Near Death Experiences
Proof of Life after DeathThe advice that the White Queen gave to young Alice in Lewis Carroll’s Through the Looking-Glass might be some of the best to offer non-believers and skeptics that question the credibility of near-death experiences (NDE). When Alice protests, “One can’t believe impossible things,” the White Queen famously retorts, “I daresay you haven’t had much practice. When I was your age, I always did it for half-an-hour a day. Why, sometimes I believed as many as six impossible things before breakfast.”
Glimpses of GraceThe majority of physicians and clinical researchers in the medical community continue to consider NDEs as impossible and merely pure fantasies generated by a surge of electrical activity as a dying brain runs out of oxygen. However, according to a Gallup poll, the 8 million Americans whose transcendental NDEs freed their consciousness to leave the body and enter into a wondrous reality that exists completely free of physicality, believe them to be real, meaningful and life-changing experiences.
I was overwhelmed by the realization that God isn’t a being, but a state of being… and I am that state of being… pure consciousness.Recently, the renowned NDE narratives of Anita Moorjani, author of Dying to Be Me: My Journey from Cancer to Near Death, to True Healing, and Dr. Eben Alexander, author of Proof of Heaven: A Neurosurgeon’s Journey into the Afterlife, have sparked fresh public interest in NDEs, a word coined by Raymond Moody, Ph.D., in his 1975 classic, Life After Life. Moody, a psychiatrist and professor of philosophy who has spent nearly 50 years investigating what happens when people die, has interviewed thousands of individuals that have personally experienced an NDE.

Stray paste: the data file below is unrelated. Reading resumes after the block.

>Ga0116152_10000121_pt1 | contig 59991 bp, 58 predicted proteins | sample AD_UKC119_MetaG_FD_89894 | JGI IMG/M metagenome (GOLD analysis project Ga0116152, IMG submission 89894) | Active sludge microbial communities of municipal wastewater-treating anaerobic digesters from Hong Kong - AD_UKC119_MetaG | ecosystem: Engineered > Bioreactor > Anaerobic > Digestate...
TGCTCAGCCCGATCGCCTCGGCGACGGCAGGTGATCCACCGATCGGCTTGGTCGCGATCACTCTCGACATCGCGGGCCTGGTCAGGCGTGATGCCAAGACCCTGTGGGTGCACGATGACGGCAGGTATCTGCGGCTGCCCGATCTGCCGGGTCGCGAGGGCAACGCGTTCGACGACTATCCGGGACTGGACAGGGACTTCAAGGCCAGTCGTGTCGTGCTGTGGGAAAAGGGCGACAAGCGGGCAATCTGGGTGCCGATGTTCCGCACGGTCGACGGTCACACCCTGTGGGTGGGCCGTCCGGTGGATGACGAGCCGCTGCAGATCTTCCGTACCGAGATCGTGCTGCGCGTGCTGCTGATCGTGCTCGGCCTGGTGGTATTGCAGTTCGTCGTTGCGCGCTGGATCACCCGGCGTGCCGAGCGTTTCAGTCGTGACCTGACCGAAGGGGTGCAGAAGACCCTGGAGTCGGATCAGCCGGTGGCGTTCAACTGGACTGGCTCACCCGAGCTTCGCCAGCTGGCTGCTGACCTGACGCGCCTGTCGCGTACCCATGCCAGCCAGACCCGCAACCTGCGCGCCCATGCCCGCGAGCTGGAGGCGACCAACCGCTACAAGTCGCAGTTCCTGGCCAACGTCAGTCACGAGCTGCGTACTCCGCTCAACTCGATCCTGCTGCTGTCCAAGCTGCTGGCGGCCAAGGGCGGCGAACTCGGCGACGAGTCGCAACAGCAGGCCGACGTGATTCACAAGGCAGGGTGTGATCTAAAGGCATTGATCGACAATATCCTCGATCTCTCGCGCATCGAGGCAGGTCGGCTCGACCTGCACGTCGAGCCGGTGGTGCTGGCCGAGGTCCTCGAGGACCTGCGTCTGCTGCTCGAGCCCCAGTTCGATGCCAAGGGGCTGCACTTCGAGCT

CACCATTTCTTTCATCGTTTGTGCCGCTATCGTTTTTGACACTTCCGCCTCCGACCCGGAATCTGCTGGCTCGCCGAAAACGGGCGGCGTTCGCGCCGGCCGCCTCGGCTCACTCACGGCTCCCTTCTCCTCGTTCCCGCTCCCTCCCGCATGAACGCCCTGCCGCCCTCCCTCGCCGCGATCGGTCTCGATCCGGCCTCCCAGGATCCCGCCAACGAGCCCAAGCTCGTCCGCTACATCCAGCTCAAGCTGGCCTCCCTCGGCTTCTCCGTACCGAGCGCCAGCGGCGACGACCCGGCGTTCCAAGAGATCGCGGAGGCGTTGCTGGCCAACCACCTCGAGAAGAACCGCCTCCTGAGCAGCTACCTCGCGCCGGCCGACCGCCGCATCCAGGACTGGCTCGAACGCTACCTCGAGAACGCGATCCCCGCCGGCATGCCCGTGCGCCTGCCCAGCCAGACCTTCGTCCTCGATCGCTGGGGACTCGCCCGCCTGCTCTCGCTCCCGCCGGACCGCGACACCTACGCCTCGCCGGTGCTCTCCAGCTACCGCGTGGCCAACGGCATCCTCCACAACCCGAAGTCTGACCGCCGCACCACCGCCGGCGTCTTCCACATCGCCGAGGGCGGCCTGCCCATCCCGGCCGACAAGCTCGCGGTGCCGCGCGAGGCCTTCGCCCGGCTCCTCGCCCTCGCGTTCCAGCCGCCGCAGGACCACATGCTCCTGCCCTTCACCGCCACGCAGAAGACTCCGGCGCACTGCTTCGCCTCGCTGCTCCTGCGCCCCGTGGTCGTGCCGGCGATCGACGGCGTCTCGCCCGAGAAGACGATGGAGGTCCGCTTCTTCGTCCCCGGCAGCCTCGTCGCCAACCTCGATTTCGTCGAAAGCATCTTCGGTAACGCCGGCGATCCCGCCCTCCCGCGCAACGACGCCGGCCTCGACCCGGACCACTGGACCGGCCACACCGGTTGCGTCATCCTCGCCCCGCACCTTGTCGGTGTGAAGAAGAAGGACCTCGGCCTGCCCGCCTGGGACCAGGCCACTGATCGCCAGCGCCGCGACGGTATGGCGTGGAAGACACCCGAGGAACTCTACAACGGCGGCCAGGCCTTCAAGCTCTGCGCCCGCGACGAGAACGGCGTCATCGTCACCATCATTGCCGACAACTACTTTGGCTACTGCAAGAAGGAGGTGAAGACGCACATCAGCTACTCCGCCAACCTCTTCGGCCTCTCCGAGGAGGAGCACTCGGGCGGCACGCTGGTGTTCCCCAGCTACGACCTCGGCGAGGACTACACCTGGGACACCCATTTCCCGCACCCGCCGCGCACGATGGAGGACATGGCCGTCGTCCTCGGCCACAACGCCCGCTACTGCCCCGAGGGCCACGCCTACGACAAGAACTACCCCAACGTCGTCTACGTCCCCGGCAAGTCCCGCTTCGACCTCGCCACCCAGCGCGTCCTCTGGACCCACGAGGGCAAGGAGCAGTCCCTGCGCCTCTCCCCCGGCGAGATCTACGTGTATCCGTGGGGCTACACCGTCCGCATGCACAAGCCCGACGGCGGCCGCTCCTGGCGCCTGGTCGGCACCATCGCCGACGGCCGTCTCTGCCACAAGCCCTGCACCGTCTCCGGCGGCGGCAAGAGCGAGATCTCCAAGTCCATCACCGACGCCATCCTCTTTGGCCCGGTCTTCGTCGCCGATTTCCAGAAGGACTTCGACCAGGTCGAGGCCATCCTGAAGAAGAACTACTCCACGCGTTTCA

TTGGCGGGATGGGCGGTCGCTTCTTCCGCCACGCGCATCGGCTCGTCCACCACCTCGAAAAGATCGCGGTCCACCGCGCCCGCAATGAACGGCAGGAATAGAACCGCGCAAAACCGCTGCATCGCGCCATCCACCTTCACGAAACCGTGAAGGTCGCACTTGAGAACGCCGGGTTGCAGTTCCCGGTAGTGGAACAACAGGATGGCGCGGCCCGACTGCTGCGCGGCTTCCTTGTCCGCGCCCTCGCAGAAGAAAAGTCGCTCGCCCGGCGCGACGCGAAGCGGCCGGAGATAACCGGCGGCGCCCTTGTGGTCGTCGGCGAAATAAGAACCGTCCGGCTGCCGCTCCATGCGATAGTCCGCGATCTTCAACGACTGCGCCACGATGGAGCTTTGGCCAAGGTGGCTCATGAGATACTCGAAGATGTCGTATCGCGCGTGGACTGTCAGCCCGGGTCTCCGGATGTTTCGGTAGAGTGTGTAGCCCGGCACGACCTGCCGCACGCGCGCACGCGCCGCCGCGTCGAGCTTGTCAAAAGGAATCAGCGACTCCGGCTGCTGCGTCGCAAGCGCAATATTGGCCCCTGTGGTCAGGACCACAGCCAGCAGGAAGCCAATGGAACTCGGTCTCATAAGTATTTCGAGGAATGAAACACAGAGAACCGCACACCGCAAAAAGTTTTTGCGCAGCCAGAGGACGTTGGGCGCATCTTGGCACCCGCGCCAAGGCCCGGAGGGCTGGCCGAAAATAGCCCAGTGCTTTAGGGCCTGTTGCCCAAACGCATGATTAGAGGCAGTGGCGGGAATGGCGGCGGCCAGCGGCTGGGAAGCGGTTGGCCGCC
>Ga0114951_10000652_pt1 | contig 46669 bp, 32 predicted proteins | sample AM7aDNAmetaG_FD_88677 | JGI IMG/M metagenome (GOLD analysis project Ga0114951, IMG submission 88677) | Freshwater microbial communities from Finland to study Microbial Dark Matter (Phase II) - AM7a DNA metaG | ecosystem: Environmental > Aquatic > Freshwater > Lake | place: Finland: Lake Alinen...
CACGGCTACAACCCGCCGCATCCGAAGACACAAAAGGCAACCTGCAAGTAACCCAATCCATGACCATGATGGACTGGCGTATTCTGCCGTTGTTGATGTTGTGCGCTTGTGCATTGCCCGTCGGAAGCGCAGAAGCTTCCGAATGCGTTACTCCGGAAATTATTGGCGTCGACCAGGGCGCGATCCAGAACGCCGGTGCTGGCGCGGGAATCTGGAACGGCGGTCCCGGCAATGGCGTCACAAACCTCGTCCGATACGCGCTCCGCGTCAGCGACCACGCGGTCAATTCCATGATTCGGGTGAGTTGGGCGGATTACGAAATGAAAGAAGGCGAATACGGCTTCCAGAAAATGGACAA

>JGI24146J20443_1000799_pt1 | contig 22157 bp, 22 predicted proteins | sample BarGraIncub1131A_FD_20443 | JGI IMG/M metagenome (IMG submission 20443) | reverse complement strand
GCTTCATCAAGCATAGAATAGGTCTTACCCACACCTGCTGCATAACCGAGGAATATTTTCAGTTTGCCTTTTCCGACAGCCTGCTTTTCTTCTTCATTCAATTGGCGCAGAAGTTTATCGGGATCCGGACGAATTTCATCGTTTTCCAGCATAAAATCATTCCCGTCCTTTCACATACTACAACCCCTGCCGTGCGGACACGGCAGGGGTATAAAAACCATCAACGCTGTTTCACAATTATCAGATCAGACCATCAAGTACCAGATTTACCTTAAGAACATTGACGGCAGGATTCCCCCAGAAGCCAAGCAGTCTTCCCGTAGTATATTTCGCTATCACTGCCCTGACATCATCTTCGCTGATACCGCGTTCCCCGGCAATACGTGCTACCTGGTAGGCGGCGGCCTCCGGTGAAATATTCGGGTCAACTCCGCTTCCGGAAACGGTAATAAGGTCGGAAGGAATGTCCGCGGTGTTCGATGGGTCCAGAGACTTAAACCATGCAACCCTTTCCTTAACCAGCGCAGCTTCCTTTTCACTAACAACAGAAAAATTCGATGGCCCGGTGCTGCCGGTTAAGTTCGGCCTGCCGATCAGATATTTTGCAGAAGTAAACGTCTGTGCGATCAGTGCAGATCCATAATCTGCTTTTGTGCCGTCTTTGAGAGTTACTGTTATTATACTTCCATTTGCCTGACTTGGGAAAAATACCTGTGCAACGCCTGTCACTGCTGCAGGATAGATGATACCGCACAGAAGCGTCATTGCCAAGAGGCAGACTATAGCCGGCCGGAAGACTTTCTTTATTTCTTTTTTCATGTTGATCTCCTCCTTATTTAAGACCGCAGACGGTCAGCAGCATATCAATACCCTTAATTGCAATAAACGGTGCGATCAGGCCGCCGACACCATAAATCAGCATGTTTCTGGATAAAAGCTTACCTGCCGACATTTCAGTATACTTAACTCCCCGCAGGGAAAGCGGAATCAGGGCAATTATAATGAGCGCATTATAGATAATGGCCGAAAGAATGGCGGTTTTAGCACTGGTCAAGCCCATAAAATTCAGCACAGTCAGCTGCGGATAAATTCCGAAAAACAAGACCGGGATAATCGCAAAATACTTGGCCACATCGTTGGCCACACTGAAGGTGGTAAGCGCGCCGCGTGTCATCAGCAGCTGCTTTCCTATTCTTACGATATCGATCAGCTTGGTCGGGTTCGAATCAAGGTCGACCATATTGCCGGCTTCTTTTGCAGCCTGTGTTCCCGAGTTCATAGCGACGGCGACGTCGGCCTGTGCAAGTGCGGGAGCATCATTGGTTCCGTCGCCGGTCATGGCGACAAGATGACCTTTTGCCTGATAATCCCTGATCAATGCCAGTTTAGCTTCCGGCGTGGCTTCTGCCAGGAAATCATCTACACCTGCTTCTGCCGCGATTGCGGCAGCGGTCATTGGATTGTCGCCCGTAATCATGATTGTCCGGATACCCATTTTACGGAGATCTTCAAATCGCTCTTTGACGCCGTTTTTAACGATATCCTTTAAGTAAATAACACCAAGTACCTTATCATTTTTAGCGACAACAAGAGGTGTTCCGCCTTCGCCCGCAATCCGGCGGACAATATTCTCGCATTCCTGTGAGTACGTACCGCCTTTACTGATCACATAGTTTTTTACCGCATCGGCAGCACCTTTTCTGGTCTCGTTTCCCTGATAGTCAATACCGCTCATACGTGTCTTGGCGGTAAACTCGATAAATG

~ Anita Moorjani
“Over the past 20 years there have been enormous strides in resuscitation technology. Defibrillators and public access defibrillation programs, as well as cardiopulmonary resuscitation, are major factors that allow modern medicine to bring people back from a state that 100 years ago would have been labeled death,” observes Moody.
Through his research, he has identified numerous common elements that occur in NDEs—an out-of-body experience, the sensation of traveling through a tunnel, encountering a bright light (usually interpreted as God, Jesus or an angel), communicating with deceased relatives, feeling emotions such as profound peace, well-being and love, plus a flood of knowledge about life and the nature of the universe. Perhaps the most significant element he reports is the supremely conscious and superbly blissful state that exists beyond both limitations of the senses and intellect and the confines of space and time—the pure conscious form of each one’s truly real Self.
Life as LoveRushed to the hospital in a coma, Moorjani, whose body had been devoured for four years by cancer of the lymphatic system, describes the real self that she discovered during her NDE. “There I was, without my body or any physical traits, yet my pure essence continued to exist. It was not a reduced element of my whole self; in fact, it felt far greater and more intense and expansive than my physical being.
“I felt eternal, as if I’d always existed and always would, without a beginning or end. I was filled with the knowledge that I was simply magnificent,” explains Moorjani, whose cancer completely disappeared within five weeks after her release from the hospital.